of "ha'Motzi me'Chaveiro Alav ha'Re'ayah." (This principle does not apply to
Terumas Ma'aser -- which is prohibited to a non-Kohen -- or to Ma'aser
Sheni -- which is prohibited to be eaten outside of Yerushalayim -- because
a Torah prohibition, and not just a monetary issue, is involved.)
Accordingly, in the case of our Gemara, we would expect the buyer to
separate Ma'aser Rishon and Ma'aser Ani and *keep it for himself*. The
Rashbam, though, writes otherwise. The Rashbam (DH Me'asran) and RABEINU
GERSHOM write that the potential buyer must separate not only Ma'aseros of
Demai, but he must give these Ma'aseros to a Levi or poor person! Why must
he give them away, if they are only Ma'aseros out of doubt? (See RASHASH.)
The answer might be that the person who separates Ma'aser is doing so on in
order to exempt the vegetable of an *Am ha'Aretz* (i.e. the part of the
vegetable that he is *not* buying) from Demai, and not to exempt his own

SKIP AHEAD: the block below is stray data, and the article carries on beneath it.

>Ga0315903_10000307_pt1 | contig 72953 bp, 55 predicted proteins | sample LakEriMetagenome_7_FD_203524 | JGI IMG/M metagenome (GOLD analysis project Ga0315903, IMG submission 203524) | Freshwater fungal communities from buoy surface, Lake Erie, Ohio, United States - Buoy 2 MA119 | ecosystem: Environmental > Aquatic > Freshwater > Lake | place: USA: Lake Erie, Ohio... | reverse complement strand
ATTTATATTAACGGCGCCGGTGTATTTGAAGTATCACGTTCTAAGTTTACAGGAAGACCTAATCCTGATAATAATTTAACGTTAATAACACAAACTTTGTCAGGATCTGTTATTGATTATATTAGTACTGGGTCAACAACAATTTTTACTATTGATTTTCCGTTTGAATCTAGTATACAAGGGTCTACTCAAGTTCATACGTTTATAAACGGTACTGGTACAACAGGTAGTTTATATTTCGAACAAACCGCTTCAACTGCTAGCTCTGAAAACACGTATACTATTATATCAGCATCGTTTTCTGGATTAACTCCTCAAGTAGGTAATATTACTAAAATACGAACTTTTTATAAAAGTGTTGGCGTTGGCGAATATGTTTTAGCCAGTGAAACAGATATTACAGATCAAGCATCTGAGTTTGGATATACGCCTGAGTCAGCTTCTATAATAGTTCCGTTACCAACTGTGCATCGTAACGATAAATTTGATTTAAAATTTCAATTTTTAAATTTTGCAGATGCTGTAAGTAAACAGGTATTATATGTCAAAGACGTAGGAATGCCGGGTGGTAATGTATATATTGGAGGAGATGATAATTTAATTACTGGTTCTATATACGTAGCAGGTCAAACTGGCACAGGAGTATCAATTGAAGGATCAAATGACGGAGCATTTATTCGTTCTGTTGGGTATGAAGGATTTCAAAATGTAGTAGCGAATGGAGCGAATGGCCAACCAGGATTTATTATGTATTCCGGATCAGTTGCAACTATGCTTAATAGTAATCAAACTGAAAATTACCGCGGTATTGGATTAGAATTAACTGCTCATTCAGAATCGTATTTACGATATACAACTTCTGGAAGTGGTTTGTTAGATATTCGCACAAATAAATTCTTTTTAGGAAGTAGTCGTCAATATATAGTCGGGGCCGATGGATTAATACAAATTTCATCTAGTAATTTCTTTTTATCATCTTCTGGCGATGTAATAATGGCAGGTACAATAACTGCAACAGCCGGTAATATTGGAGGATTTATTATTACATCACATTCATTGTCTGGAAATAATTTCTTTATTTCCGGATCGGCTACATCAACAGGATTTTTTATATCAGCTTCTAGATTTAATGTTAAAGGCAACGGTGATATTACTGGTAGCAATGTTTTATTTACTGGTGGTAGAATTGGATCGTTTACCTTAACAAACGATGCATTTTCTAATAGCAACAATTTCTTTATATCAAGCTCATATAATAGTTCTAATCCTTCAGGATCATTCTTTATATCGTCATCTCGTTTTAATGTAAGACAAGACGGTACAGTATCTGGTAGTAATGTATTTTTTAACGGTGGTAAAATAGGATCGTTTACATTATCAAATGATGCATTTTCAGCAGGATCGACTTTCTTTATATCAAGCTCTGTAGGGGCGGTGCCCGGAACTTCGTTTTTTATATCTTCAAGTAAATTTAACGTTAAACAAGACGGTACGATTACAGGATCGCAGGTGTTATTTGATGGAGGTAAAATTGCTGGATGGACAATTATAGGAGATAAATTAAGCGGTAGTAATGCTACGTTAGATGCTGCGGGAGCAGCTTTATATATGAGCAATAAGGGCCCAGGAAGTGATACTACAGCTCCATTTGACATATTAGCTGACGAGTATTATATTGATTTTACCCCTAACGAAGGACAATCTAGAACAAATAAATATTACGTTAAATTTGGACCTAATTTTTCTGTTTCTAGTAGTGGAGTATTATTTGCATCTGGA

vegetable. Normally, one does not have to deliver Ma'aser Rishon of Demai to
a Levi since it is possible that Ma'aser Rishon was already separated and
given to a Levi by the Am ha'Aretz. However, this argument does not apply to
the Am ha'Aretz himself; he knows for certain whether or not Ma'aseros have
already been separated from his produce. If, in truth, he has not yet
separated Ma'aser, then he is not exempt from his obligation to separate
Ma'aser until he actually *gives* the Ma'aser to the Levi.
The same applies to the person who separates Ma'aser on behalf of the Am
ha'Aretz. He does not exempt the Am ha'Aretz from his obligations unless he